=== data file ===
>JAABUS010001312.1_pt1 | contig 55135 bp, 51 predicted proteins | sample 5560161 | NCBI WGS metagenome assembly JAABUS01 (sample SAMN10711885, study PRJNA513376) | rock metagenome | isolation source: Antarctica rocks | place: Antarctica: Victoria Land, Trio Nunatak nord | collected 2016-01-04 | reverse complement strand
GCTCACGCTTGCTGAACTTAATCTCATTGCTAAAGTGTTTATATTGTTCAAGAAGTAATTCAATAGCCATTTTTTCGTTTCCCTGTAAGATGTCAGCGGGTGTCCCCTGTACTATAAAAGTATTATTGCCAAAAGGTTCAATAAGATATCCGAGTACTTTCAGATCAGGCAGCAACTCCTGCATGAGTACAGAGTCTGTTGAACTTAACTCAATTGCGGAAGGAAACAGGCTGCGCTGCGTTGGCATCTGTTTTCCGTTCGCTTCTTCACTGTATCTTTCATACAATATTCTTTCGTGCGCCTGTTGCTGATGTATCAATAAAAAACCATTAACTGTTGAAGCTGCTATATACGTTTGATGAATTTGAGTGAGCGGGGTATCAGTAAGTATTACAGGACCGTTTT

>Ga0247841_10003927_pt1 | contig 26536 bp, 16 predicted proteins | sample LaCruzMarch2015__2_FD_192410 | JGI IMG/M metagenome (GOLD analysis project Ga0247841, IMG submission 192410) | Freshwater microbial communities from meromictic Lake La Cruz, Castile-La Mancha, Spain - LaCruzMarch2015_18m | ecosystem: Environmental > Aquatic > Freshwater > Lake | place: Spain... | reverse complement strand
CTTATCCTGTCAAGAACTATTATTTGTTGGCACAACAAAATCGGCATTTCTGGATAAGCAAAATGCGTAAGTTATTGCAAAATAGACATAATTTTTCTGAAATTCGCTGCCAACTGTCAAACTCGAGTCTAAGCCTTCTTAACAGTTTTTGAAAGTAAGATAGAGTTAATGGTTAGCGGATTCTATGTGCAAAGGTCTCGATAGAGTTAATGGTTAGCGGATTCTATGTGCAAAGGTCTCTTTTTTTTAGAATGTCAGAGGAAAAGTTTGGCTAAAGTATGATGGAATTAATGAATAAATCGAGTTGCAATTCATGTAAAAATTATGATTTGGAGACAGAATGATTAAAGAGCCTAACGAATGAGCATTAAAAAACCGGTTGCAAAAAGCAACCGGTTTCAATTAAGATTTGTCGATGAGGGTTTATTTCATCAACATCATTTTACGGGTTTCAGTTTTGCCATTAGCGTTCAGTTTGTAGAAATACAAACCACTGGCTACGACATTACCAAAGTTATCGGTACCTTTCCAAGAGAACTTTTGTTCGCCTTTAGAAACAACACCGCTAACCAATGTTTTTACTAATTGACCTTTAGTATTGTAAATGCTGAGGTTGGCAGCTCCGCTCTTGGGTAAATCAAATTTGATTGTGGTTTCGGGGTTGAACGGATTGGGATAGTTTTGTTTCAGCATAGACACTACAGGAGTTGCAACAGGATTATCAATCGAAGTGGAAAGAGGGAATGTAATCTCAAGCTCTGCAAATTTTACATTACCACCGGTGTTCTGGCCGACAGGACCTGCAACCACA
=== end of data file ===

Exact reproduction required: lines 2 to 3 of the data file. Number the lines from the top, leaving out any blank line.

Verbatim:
GCTCACGCTTGCTGAACTTAATCTCATTGCTAAAGTGTTTATATTGTTCAAGAAGTAATTCAATAGCCATTTTTTCGTTTCCCTGTAAGATGTCAGCGGGTGTCCCCTGTACTATAAAAGTATTATTGCCAAAAGGTTCAATAAGATATCCGAGTACTTTCAGATCAGGCAGCAACTCCTGCATGAGTACAGAGTCTGTTGAACTTAACTCAATTGCGGAAGGAAACAGGCTGCGCTGCGTTGGCATCTGTTTTCCGTTCGCTTCTTCACTGTATCTTTCATACAATATTCTTTCGTGCGCCTGTTGCTGATGTATCAATAAAAAACCATTAACTGTTGAAGCTGCTATATACGTTTGATGAATTTGAGTGAGCGGGGTATCAGTAAGTATTACAGGACCGTTTT

>Ga0247841_10003927_pt1 | contig 26536 bp, 16 predicted proteins | sample LaCruzMarch2015__2_FD_192410 | JGI IMG/M metagenome (GOLD analysis project Ga0247841, IMG submission 192410) | Freshwater microbial communities from meromictic Lake La Cruz, Castile-La Mancha, Spain - LaCruzMarch2015_18m | ecosystem: Environmental > Aquatic > Freshwater > Lake | place: Spain... | reverse complement strand